A Modest Change To The Coronavirus Stimulus


Many Americans are understandably outraged that corporations are being awarded $500 billion directly plus up to four trillion more in backchannel funding in the coronavirus stimulus plan. As a way to improve the bill and protect the American people, the U.S. Senate (aka "we work for them, not you") should add my modest change to the bailout plan.

The concept is simple and requires just a one line addition: Any corporation receiving a government loan or loan guarantee must have paid Federal income tax in 2018.

How would this work out for some of our favorite corporations? None of the following would be eligible for assistance because they all paid no tax but instead received refunds. And there are many other corporations that paid $0 or got refunds.

2018 Taxes Paid Corporations.png

Some Background

On October 15, 2018, the Department of the Treasury released its tally of budget totals for fiscal year 2018. In that report, they showed that corporate income tax receipts fell from $297 billion in 2017 to $205 billion in fiscal year 2018 — a 31 percent drop. Such a large year-over-year drop in corporate income tax revenue is unprecedented during a time of economic growth.

The 31 percent drop in corporate income tax receipts last year is the second largest since at least 1934, which is the first year for which data are available. Only the 55 percent decline from 2008 to 2009 was larger. While that decrease can be explained by the Great Recession, the drop from 2017 to 2018 can be explained by tax policy decisions.

The Tax Cuts and Jobs Act, enacted in December 2017, is responsible for the plunge in corporate income tax receipts in 2018. Those changes include a reduction in the statutory rate from 35 percent to 21 percent and the expanded ability to immediately deduct the full value of equipment purchases.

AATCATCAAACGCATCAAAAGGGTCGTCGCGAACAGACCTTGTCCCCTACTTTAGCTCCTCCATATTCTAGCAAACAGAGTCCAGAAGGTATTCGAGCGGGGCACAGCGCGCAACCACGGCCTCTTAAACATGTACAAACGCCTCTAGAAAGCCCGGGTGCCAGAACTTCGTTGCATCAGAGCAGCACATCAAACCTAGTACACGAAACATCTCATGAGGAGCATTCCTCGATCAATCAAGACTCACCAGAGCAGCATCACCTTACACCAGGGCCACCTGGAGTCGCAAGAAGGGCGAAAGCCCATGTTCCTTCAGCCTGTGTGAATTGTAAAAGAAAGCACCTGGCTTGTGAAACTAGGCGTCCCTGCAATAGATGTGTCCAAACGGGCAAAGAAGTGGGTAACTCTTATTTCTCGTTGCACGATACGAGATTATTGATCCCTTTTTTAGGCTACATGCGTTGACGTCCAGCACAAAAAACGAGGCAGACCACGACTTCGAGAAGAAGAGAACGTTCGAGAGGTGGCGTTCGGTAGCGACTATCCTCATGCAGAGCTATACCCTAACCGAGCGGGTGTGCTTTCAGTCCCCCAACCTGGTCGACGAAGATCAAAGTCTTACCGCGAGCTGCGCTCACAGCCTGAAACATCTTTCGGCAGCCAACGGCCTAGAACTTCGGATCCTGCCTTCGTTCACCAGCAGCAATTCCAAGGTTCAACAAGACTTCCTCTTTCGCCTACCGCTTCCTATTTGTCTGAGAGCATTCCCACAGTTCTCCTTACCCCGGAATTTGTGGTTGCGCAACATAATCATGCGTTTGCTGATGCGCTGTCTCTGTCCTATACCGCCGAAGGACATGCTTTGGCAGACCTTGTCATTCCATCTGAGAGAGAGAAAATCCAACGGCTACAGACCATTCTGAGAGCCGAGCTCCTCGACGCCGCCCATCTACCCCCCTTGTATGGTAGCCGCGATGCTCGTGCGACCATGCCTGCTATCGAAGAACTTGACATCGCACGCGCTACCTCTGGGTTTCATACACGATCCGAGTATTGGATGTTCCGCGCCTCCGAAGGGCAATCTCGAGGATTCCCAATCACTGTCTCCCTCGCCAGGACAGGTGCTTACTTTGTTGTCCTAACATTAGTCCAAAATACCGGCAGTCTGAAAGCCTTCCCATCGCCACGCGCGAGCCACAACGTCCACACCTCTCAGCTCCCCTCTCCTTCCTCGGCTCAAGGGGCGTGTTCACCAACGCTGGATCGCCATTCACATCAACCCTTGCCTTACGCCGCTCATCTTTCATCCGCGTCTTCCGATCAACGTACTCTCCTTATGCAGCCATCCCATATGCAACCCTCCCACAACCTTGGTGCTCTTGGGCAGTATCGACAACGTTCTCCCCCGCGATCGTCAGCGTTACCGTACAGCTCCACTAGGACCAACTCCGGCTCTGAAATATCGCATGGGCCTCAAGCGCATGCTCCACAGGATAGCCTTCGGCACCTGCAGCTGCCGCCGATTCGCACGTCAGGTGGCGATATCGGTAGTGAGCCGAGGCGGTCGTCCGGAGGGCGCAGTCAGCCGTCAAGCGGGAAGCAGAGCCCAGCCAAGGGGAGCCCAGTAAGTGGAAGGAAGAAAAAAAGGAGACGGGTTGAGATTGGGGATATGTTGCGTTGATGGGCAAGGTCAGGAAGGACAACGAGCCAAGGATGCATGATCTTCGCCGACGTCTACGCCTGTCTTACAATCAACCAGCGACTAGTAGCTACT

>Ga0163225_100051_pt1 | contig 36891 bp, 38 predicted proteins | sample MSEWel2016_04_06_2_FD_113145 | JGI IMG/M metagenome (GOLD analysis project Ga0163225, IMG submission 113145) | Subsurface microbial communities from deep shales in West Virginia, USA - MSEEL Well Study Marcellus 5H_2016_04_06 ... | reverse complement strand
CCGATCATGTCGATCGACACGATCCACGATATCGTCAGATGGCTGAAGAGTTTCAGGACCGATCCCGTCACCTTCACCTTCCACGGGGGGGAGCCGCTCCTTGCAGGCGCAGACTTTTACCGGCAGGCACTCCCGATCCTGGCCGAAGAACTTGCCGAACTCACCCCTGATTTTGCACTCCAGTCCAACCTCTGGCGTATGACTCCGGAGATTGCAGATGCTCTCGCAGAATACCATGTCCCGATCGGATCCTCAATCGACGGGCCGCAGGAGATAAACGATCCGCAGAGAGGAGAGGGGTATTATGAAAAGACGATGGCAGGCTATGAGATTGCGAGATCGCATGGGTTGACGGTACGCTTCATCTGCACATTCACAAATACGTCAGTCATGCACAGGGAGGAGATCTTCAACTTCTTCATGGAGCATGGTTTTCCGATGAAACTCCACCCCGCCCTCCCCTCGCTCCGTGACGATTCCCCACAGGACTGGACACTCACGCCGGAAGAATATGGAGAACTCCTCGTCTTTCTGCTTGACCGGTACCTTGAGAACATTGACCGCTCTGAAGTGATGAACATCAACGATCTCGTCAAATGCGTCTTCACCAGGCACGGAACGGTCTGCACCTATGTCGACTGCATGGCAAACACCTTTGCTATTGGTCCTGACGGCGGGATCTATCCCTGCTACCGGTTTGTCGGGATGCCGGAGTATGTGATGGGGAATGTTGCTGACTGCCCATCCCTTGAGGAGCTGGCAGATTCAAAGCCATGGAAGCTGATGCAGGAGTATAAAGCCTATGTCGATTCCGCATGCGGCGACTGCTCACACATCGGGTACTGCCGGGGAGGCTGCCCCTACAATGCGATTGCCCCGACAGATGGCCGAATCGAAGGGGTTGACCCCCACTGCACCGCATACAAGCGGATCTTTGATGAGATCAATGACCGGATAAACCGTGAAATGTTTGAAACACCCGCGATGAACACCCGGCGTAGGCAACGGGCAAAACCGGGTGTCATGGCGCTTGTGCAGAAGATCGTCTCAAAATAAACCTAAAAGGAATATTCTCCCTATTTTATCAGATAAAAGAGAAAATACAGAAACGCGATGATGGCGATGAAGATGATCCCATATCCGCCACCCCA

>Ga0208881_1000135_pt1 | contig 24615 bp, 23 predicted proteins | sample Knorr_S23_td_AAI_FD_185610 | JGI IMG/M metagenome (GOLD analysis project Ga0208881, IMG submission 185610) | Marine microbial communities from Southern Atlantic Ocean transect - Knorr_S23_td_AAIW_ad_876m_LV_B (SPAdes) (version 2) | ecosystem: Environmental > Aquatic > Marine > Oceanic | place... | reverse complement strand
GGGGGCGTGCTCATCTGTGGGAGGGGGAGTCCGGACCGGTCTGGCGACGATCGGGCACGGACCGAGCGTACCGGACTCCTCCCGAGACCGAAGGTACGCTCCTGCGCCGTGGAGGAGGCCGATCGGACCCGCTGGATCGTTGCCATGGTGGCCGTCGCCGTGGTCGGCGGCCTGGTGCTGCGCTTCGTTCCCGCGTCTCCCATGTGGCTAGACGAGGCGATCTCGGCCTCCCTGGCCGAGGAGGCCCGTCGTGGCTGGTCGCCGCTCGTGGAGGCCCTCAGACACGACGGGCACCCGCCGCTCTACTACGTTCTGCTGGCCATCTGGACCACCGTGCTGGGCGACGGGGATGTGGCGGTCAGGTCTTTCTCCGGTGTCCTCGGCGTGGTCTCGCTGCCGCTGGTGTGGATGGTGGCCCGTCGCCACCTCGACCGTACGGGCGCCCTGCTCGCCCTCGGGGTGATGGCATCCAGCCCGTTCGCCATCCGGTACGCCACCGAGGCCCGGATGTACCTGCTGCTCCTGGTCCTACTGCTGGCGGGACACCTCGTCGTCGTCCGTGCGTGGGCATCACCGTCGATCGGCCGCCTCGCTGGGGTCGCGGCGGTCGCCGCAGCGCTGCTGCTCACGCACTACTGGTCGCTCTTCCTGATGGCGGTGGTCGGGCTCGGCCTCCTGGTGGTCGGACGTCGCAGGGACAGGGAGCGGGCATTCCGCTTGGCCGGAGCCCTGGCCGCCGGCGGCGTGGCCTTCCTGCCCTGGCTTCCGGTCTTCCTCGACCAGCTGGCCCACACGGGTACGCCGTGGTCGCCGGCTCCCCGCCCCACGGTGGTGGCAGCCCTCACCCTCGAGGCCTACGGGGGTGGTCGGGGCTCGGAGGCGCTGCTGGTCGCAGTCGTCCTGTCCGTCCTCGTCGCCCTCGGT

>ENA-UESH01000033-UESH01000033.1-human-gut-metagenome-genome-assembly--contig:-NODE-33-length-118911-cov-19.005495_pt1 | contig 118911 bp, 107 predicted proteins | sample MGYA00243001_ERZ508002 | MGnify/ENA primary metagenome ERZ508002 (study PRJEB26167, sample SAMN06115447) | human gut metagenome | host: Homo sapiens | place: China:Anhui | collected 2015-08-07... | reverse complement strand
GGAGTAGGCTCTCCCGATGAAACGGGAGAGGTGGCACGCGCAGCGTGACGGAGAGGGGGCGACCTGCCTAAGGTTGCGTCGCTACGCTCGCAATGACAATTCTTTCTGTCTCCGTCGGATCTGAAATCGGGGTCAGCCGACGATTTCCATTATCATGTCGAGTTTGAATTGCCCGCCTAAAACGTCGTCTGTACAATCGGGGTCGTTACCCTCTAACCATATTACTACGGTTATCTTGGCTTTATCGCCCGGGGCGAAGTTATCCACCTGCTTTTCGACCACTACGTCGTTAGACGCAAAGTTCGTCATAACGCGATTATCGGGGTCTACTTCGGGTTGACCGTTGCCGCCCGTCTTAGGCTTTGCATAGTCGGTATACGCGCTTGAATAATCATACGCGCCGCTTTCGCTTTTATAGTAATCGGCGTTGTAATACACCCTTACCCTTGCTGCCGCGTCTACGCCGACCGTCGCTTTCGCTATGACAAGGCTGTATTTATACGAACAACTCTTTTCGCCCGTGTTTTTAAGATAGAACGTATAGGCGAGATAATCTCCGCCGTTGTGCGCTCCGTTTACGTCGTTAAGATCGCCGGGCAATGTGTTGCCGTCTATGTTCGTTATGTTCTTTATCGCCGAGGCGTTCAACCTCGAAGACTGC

Source: Corporate Tax Receipts Took an Unprecedented Drop This Year

Tax receipts from corporations ticked up in FY 2019 to $230 billion from the previous year's $205 billion, largely due to repatriated foreign corporate earnings and timing shifts driven by the 2017 tax act.

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travelerxxx's picture

Any corporation receiving a government loan or loan guarantee must have paid Federal income tax in 2018.

This should be the criteria for any federal loan or loan guarantee at any time, not just now.

But, yes, especially now.

12 users have voted.
Pluto's Republic's picture

In Mexico, Covid=19 is being called

"The disease of the rich."

2 users have voted.
edg's picture

@Pluto's Republic

I doubt many of the infected people in either China or Italy are rich.

2 users have voted.
Pluto's Republic's picture


...but it was actually Rio — which makes more sense. It refers to rich jet-setters who brought the disease to Brazil.

Gangs call curfews as coronavirus hits Rio favelas

RIO DE JANEIRO (Reuters) - Gangs and militias have imposed strict curfews. Coronavirus is coming, and Rio de Janeiro’s lawless favelas are gearing up for the onslaught.

The gangs’ concern over the outbreak echoes fears nationwide about the fate of Brazil’s nearly 15 million favela residents confronting what some have dubbed “the disease of the rich.”

The coronavirus landed in the country with wealthier Brazilians returning from Europe, but is quickly migrating into poorer communities, where crowded quarters, informal labor and weak public services threaten to accelerate its spread....

1 user has voted.
Alligator Ed's picture

Methinks you doth protest too much. Do you not understand the underpinnings of our great nation? A brief, pictorial illustration of this, as applied to current repudiation of capitalists, robber barons, and other sleaze balls is included (there are more, so if this needs reinforcement, more will be provided).

5 users have voted.